Wilmington Divorce Lawyer Leslie focuses her practice on family law along with commercial and corporate litigation. In her family law practice, Leslie assists clients with divorce, adoptions, child support and alimony, custody...Read More by Author
Making the Most of the Alternate Dispute Resolution Process During a Divorce
More and more divorcing couples are electing to engage in mediation outside of the courthouse in an effort to amicably resolve issues of property division and alimony. This option is often appealing because it can be a faster, more cost effective path to resolving a case. In addition, an amicable resolution can benefit the entire family by avoiding the stress associated with contested litigation. In order to make the most of mediation, the following tips can be helpful:
1) Be prepared.
Before you sit down with the mediator make sure you have done your due diligence. Gather the documentation you may need and organize the information so that you can find it easily during the mediation. As you review your information, consider whether you need advice and from whom. For example, if you have questions about how to handle a tax issue speak with a CPA or tax attorney in advance.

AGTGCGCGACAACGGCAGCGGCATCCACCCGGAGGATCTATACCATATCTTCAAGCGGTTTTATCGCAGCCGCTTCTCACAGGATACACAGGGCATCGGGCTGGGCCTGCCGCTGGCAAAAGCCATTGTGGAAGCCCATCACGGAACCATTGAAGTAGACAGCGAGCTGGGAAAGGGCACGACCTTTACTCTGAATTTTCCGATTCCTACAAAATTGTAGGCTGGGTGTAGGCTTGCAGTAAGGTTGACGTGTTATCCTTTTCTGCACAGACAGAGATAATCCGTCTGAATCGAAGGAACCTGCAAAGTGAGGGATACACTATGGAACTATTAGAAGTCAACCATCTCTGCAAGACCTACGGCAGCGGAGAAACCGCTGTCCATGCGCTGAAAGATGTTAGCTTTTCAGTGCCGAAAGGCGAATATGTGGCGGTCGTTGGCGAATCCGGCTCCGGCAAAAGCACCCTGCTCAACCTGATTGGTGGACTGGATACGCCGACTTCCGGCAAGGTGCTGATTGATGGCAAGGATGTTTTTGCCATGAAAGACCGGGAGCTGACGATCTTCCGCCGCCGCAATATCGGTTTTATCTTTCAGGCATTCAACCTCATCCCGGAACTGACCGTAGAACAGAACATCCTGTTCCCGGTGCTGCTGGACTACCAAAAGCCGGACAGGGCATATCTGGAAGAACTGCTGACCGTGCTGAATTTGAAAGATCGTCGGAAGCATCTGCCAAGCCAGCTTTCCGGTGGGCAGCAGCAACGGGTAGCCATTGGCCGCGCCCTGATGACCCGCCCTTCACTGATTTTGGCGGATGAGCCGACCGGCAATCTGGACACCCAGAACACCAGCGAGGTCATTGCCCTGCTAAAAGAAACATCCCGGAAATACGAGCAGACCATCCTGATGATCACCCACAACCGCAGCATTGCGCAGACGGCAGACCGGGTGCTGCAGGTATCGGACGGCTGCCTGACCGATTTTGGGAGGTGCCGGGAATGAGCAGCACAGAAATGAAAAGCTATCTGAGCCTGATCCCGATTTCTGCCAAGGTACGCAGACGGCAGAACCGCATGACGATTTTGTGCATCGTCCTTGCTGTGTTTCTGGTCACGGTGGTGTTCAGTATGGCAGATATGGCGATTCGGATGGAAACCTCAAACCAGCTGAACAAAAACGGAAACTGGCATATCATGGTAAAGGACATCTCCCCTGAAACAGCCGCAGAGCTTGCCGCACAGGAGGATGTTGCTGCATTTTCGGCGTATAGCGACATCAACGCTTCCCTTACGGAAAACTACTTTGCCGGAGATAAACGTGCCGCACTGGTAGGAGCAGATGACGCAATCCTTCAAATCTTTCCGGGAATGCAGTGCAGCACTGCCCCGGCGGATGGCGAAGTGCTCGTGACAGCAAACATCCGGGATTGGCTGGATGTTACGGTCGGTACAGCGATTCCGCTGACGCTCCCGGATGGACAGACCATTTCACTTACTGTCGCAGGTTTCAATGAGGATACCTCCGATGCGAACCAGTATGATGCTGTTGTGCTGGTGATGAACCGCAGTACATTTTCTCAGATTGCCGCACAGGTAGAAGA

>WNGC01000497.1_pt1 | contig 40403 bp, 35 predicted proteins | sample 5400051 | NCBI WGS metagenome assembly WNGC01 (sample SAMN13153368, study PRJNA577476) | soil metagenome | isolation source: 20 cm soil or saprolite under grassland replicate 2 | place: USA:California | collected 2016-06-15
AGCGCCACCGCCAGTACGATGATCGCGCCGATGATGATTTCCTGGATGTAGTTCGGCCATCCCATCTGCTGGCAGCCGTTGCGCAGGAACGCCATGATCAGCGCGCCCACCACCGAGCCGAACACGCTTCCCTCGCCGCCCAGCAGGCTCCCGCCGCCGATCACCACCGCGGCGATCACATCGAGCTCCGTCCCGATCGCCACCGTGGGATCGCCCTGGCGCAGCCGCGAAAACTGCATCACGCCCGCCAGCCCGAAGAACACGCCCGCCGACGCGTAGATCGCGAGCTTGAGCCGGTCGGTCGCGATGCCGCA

2) Have a game plan.
Consider what you want to and realistically can accomplish during the mediation. For example, at your initial meeting with the mediator the goal may be to identify and value all the marital assets and debts. Whatever your game plan, mediation will be more efficient and effective if you have taken some time to think through what you hope to achieve in advance
As the Rolling Stones have long said, “You can’t always get what you want, But if you try sometimes well you might find, You get what you need.” An agreement often involves give and take by both parties. So, prioritize what is important to you
4) Be flexible.
There is no “one size fits all” solution. Keeping an open mind in mediation can allow for creative solutions that fit your specific situation and allow you to get what you need.
5) Be honest.
Efforts to settle a case, such as discussions during mediation, are confidential and cannot be used as evidence in court. Mediation is, therefore, an opportunity for candid (respectful) discussion of the issues with an eye toward reaching a resolution. If both parties are not open and honest, resolution is more likely to be elusive